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This is a bit of a vague question but bear with me. I am in the process of writing a game using Python/Pyglet and openGL. I currently have it structured so that there is an object called 'world', in this are other objects with other objects inside them etc. I did it this way because for instance one part of the game is a platform with other objects on it, and when I tilt the platform I want the objects on it to tilt with it. So I do platform.draw() which calls glRotate, glTranslate, then draw each of the objects saving the modelview matrix inbetween, this way all the objects on the platform move together. The first question is, is this a sensible way to organise things or should I be using some other method?

I don't have a camera class, currently I am just translating the whole world or parts of it to give the illusion of movement. However, in the future I want to be able to switch viewpoints between objects, so for instance switch from looking down onto the world from above to a 1st person view from one of the objects in the world. So the second question is what is the best way to structure my program so that this will be achievable in the future?

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2 Answers 2

Not probably a full answer, but i think a full one would take a whole book...

What you are doing with your representation of the world in a hierarchy is very similar to what is usually known as "scene-graph", and it is a good idea in many cases. A good example of a library to do precisly this is Open Scene Graph.

About "translating the world", unless you are really transforming all the vertices every time, it is also perfectly fine. It is just a matter of relative point of view and what your really have is the same that a camera matrix. You can see the transformation as placing the camera in the world, or as moving the world in front of the camera.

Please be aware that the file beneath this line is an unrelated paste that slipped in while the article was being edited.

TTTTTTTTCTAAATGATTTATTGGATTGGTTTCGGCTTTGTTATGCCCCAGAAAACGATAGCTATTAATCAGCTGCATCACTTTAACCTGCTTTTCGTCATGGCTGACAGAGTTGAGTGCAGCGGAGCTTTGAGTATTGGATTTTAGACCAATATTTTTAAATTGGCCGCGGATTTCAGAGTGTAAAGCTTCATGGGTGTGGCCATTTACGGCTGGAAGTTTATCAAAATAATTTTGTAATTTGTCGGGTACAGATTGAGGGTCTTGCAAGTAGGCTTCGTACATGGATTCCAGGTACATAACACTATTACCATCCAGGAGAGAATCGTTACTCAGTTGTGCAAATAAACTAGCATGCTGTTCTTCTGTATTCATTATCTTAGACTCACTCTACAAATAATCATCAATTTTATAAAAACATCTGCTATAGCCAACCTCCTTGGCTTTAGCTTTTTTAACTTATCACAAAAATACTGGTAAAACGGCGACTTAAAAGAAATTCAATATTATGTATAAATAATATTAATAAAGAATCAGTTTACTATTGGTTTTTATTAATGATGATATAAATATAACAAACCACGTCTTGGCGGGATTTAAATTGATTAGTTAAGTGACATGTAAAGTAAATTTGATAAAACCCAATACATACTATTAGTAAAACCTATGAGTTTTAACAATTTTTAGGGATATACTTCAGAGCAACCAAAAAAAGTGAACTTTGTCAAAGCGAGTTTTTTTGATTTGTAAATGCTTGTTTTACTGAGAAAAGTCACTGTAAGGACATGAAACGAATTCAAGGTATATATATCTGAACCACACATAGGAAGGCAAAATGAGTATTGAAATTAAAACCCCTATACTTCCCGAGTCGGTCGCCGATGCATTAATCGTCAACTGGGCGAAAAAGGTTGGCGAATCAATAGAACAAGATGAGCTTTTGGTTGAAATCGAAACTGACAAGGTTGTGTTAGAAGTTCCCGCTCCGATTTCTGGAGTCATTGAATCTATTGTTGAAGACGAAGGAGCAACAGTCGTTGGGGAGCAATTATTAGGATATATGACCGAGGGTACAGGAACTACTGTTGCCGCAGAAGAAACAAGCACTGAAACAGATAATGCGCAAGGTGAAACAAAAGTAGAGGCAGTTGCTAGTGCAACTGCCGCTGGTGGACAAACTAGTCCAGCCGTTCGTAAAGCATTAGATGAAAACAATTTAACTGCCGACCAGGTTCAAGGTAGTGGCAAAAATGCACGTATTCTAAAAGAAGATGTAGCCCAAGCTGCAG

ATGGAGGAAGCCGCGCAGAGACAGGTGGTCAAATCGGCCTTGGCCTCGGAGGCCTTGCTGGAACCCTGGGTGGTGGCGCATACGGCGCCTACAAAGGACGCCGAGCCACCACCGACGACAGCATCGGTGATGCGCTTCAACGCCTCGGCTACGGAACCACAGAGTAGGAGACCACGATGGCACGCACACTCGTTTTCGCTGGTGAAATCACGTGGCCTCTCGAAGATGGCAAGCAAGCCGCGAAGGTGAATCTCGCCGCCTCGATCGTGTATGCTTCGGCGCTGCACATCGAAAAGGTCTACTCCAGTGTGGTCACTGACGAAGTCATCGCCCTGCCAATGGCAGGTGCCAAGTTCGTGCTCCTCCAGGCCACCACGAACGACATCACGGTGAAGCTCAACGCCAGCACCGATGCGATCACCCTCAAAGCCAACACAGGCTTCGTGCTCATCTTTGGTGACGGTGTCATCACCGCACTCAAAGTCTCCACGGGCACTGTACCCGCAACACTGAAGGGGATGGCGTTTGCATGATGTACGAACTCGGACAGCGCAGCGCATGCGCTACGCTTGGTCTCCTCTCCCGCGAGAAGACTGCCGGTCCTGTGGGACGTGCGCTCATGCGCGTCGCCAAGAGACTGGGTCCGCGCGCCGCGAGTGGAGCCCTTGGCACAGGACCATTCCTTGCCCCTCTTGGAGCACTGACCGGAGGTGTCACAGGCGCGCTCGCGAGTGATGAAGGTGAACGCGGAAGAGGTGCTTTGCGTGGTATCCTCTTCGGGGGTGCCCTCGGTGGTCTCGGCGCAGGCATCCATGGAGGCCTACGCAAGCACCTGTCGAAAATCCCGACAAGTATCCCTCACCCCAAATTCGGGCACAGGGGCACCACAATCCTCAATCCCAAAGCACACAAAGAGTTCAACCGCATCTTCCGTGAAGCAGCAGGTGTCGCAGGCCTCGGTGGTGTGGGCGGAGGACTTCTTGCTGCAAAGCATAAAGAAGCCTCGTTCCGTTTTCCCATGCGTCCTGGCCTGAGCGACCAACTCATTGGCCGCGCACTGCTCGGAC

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The problem is that when I want to do something with one of the objects in my world I am having to do world.object1.object2.object3.do_something(), its getting a bit ugly. I am also having to pass a pointer to the rest of the world to each object, not that this is a huge problem really. –  eggbert Nov 28 '10 at 17:41

You could put the logic into a seperate module / into seperate classes/functions. In my 2D-Game I have a GameLogic class which simplifies registering it's methods for certain events or scheduling them (and unregistering+unscheduling them), and I created a @state_wrapper decorator which injects a simple new-style object as state-storage for that method. If you do it like that you don't have to pass the pointer to all your world objects, only the event-methods have to get access to your objects.

But I wouldn't claim that this is the best solution ;)

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